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Special Edition: Anesthesia - July 2020 - Subscribe to Outpatient Surgery Magazine

Outpatient Surgery Magazine, providing current information on Surgical Services, Surgical Facility Administration, Outpatient Surgery News and Trends, OR Excellence and more.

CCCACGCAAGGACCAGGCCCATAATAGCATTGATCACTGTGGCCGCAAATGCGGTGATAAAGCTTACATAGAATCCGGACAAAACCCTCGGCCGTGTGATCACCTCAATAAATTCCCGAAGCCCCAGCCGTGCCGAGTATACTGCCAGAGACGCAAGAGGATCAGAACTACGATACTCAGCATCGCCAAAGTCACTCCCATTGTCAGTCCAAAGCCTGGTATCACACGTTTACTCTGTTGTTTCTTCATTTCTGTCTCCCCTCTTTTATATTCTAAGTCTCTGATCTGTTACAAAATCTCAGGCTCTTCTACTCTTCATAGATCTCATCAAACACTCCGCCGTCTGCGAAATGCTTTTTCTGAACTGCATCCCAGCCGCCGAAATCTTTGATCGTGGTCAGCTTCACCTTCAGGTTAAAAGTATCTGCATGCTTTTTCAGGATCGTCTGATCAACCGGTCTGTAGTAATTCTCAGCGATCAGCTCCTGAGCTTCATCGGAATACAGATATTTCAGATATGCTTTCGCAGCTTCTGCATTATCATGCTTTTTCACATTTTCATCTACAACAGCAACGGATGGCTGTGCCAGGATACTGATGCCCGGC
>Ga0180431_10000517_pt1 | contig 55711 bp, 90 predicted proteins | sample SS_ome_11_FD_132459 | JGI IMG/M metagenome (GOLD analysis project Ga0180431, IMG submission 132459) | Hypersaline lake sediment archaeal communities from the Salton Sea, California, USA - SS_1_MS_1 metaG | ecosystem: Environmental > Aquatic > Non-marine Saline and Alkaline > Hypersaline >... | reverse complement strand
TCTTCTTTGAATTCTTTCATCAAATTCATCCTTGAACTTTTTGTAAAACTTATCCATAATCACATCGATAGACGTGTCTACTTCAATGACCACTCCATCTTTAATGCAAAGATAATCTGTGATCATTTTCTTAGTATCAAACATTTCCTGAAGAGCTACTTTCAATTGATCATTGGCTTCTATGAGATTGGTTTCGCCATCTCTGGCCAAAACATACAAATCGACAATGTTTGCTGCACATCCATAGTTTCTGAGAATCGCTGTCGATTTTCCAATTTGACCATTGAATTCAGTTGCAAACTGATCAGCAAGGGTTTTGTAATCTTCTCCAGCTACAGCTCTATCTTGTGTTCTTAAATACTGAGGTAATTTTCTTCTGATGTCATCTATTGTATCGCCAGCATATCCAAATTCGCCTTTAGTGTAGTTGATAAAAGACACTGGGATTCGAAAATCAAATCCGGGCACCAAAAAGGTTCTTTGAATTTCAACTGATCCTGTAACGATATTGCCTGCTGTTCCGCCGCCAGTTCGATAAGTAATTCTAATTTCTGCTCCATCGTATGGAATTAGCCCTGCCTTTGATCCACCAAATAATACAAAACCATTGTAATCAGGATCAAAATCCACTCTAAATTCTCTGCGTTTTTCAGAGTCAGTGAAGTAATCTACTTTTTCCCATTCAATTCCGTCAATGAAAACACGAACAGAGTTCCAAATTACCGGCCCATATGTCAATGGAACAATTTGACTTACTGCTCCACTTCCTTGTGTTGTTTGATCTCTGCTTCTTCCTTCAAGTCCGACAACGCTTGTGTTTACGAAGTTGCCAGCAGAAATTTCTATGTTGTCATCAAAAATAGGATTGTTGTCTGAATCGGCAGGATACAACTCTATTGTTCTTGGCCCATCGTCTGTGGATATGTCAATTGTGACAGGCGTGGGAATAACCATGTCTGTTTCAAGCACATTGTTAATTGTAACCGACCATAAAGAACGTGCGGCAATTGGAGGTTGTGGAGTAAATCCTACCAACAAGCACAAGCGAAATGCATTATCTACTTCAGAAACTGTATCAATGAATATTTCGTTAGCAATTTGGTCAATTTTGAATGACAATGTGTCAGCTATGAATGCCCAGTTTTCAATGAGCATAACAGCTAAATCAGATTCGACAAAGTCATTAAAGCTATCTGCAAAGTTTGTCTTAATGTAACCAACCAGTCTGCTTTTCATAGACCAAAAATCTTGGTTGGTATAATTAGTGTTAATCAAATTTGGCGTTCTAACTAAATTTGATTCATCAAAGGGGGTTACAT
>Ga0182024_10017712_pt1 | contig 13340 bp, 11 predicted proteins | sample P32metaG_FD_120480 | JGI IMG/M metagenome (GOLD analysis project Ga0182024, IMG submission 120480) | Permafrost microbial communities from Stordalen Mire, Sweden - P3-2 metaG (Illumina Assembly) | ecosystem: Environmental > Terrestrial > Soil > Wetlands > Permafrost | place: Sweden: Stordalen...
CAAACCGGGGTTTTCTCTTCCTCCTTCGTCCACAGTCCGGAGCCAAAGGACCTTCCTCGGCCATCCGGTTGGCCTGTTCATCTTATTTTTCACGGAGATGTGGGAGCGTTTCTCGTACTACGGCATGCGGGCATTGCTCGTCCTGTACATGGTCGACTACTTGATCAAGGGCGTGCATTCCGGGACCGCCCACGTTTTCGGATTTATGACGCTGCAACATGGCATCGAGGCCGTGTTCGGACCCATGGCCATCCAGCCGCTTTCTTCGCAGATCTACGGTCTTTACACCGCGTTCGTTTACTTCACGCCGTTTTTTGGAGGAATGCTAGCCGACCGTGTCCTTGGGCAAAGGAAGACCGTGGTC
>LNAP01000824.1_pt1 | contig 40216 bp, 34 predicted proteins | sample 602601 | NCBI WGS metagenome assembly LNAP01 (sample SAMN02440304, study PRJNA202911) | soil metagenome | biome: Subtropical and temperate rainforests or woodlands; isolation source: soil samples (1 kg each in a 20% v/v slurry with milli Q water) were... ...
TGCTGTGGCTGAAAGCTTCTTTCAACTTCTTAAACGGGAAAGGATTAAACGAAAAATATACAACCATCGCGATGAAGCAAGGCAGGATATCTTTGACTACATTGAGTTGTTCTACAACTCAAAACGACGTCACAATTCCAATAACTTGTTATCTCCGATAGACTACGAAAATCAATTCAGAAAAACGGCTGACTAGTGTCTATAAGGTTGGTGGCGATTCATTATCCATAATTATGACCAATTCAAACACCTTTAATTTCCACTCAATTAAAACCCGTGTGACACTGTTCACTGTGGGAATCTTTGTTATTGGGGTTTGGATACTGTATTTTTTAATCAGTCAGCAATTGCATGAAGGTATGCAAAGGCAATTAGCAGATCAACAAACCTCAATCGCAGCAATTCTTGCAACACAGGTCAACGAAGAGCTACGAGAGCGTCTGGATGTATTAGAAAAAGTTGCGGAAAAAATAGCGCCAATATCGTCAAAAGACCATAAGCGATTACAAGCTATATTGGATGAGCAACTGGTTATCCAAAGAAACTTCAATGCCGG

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The use of video laryngoscopes has increased significant- ly during the pan- demic among providers who are increasingly worried about their prox- imity to the patient's airway, according to Dr. Aziz. "The devices were gaining a stronger foothold because clinical evidence shows higher rates of first pass intubation success," he says. "Some providers had already been using them universally. Many who weren't are now discov- ering the benefits they provide." Video laryngoscopes, which provide direct views of the glottis to make intubation much easier, have evolved since first being intro- duced as a "game-changing" technology about a decade ago. The lat- est generation of devices are more ergonomic and portable, and fea- ture high-definition imaging that provides clearer views of airway anatomy. They also accommodate various laryngoscope blade designs. Dr. Aziz says providers often use standard blades for routine intubations and acute angle blades to secure anticipated difficult air- ways. Screen size matters most to Dr. Aziz. "Units with smaller, attached screens are priced competitively, but the visualization and magnifica- tion capabilities afforded by larger screens allow for improved intuba- tion performance," he says. Dr. Aziz also points out devices with larger, detachable screens let providers keep a healthy distance from the airway. "We're never cer- tain about who's shedding the coronavirus, even with testing in place," he says. "Video laryngoscopes with separate monitors that can be positioned next to the patient let providers stand upright while intu- bating instead of leaning directly over the airway to perform direct laryngoscopy or manipulate a video laryngoscope with an integrated J U L Y 2 0 2 0 • O U T P A T I E N T S U R G E R Y . N E T • 2 3 We're never certain about who's shedding the virus, even with testing in place. — Michael Aziz, MD

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